It was sobering to see damage to people's houses and fields, though. Later we read there'd been big waves all up and down the coast, from Aceh in the north down to Bali in the south. It was nothing on the order of the 2004 tsunami, of course, but it sparked unpleasant memories for some and served as a reminder of what the ocean can do.

Wednesday, June 06, 2007

Junk food of the week: Garuda Katom

Garuda Katom (short for "Atomic Peanuts) are one of your quintessential Indonesian processed foods.

They're peanuts covered with a thick, crunchy tapioca-flour coating that's slightly sweet and slightly salty, and flavored with a ton of garlic extract to give you killer breath.

Garuda started in the tapioca business, then branched into roasted peanuts. When the son of the founder joined the company in the mid-90s, he started experimenting with ways to combine the two products. Eureka! A junk food was born!

Tuesday, June 05, 2007

Sausage campaigns

A restaurant near our gym is advertising a Sausage Campaign. I'm not sure what that means. Bangers vs. blood sausage? Hot dogs vs. the exceedingly tasty Catalonian butifarra? And is this to be a straight-up, single vote, or will there be a runoff if people deadlock between breakfast patties and bratwurst?

It won't be the first sausage campaign in the world. My sister tells me when McDonald's tried to open in Barcelona, people marched in the streets chanting "Butifarras yes, hamburgers no!" Which leads me to belive Barcelona is my kind of town.

I'm not sure if the Sausage Campaign is somehow related to the Jakarta gubernatorial campaign, which is also underway. After all, it's laws and sausages you don't want to see being made, right?

Two Jakartas: A Fauzi banner hangs between gleaming high-rises and ancient three-wheeled public transit vehicles in Benhill Market

One of the lead contenders for governor is Fauzi Bowo. I don't know anything about Fauzi firsthand. He may be a man of Solomonic wisdom, and as honest as the day is long. He is, however, the current Vice-Governor, which makes him part of an administration that:

a. Presided over the most catastrophic flooding in Jakarta's history, and

b. Tried to blame it on anybody and everybody else.

So when I eye the Fauzi posters and banners that have sprung up around town, I can't help musing, as I might about a sausage: I think I know what you're made of, my friend ... and it's not an appetizing picture.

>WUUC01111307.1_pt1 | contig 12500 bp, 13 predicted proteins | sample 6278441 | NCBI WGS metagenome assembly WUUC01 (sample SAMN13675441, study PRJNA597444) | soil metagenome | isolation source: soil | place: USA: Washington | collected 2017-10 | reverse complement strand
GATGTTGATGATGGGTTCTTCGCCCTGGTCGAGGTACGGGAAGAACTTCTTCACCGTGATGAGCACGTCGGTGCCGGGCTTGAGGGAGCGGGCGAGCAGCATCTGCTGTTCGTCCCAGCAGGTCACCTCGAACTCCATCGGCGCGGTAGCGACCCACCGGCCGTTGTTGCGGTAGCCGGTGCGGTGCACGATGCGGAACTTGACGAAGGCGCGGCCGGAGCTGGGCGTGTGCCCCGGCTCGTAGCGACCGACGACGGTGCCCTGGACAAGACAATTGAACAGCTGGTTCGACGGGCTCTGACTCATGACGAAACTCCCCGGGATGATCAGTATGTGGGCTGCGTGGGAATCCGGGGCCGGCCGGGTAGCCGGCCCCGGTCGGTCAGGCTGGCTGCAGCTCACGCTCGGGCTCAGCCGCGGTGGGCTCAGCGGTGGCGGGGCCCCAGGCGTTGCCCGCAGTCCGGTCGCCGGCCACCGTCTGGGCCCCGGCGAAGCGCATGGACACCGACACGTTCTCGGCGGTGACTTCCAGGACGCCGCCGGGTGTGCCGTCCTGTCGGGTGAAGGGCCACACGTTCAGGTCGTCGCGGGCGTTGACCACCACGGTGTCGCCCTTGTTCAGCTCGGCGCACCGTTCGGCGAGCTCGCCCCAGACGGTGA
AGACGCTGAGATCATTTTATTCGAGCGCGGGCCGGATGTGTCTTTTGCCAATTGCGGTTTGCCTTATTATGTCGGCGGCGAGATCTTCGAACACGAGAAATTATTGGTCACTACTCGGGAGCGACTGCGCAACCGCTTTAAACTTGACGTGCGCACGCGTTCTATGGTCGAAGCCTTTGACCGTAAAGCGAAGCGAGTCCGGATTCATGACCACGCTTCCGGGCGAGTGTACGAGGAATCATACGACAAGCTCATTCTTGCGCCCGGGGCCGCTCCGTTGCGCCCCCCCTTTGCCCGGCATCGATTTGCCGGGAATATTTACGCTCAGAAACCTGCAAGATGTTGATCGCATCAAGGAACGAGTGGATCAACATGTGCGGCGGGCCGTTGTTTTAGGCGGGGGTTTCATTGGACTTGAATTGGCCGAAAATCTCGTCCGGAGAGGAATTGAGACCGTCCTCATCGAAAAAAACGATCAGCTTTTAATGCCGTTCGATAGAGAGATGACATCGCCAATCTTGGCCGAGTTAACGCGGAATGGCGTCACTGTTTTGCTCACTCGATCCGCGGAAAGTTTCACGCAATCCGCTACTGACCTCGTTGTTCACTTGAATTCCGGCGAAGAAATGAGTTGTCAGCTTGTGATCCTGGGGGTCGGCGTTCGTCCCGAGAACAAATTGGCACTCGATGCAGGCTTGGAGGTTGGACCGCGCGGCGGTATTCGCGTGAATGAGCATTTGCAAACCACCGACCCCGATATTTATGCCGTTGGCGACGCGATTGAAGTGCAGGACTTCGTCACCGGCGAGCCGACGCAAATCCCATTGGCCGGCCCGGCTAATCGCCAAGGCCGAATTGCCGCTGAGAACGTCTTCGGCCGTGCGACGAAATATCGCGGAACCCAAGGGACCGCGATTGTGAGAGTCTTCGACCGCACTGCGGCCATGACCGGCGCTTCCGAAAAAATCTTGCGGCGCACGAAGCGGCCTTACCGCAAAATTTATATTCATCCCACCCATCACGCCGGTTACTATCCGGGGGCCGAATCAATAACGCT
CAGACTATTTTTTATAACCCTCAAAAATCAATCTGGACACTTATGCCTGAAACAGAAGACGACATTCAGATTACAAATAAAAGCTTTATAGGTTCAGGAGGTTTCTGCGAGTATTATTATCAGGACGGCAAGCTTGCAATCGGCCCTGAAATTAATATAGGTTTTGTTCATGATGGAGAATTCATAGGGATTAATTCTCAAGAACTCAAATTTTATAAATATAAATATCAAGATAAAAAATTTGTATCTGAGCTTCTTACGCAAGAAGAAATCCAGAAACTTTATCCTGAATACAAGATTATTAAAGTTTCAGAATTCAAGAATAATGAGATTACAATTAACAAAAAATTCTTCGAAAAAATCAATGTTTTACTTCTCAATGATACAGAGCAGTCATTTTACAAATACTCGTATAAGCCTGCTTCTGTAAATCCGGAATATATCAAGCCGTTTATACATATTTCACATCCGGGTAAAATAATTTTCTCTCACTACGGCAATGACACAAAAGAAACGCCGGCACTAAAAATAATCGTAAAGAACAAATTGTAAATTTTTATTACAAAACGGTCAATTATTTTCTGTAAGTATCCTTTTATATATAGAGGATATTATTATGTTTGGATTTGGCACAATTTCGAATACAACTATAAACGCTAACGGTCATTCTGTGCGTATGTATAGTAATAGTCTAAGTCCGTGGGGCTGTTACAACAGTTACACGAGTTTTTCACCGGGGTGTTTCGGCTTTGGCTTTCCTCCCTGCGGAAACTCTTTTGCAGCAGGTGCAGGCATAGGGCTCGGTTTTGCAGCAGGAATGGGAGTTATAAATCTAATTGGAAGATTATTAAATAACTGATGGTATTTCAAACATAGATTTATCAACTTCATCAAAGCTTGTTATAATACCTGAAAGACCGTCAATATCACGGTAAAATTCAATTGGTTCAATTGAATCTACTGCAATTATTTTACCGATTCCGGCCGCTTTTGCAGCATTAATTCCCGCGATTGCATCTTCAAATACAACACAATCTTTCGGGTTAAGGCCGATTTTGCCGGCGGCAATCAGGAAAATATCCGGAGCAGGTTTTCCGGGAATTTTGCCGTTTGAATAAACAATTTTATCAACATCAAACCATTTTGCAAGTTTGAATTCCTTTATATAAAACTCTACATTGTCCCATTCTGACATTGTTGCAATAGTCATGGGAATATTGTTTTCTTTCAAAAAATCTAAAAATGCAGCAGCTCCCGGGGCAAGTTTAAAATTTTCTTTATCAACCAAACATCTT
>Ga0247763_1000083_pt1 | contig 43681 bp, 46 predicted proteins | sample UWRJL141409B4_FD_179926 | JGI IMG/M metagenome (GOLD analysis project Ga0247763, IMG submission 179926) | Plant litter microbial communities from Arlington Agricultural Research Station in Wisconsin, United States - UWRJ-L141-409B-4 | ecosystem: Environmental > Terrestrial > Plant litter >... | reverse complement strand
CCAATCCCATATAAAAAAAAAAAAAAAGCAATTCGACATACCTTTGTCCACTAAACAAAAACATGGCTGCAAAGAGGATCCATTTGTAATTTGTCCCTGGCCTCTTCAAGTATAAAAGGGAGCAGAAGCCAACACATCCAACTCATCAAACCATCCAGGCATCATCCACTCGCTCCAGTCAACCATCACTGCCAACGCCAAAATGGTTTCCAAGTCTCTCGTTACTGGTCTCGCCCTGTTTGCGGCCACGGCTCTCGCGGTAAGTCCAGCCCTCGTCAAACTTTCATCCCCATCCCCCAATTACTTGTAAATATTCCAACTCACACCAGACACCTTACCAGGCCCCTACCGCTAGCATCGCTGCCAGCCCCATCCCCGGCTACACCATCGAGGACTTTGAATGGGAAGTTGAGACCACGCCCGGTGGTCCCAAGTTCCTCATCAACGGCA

Monday, June 04, 2007

Bridge to disaster

These pedestrian overpasses are the only way to get across Jakarta's biggest streets. Blind people, who have few job opportunities, often beg on them. But woe betide the sight-impaired person who isn't careful about checking for holes.

Even for those who can see, it's a bit of a challenge.

Saturday, June 02, 2007

Prambanan caged

After being taken around by lots of tour guides in Bali, it was nice to get up to Yogyakarta, where I've been many times, and start roaming around on our own. Our first day there, we hopped on a public minibus to Prambanan Temple.

Unfortunately I didn't know the minibus was going to drive up and down every street in Yogya first, as a steady stream of students in uniforms, shopworkers in headscarves, and old guys in sarongs got on and off.

Nor did I know we were going to run out of gas just short of a gas station. Fortunately the driver was able to fiddle around with some stuff under the passenger compartment and get us going long enough to refuel.

It was quite an entertaining ride, but we were glad to get out and stretch our legs afterwards.

Prambanan, a Hindu temple complex dating back to 850 A.D. (or C.E.), was hit pretty hard by the Yogya quake last year. The three main shrines are still closed to the public, which was a bit of a bummer because those were the only shrines we had information about in our guidebook. The guards would have let us in for a small bribe, but I figured if the archaeologists didn't want me to be in there, then I didn't want me to be in there either.

It was still beautiful to look at, and the damage itself was kind of fascinating. You could see piles of stones everywhere, like puzzle pieces slowly being fitted back together.

Some of the support mechanisms seemed a little crude, but I guess they're doing the trick.

We ended up spending most of our time chatting with this teenager and his friend. Their English was very good - the first thing they asked about was the proper use of the phrase "let bygones be bygones" - and they talked about hoping to get jobs in the tourism industry. Things are pretty slow in Yogya these days; people aren't flocking to a place that's had a huge earthquake, a volcanic eruption and a deadly plane crash in the last year. That's too bad, because Yogya is a great town, and it's probably due for a stretch of good luck now, right?

Friday, June 01, 2007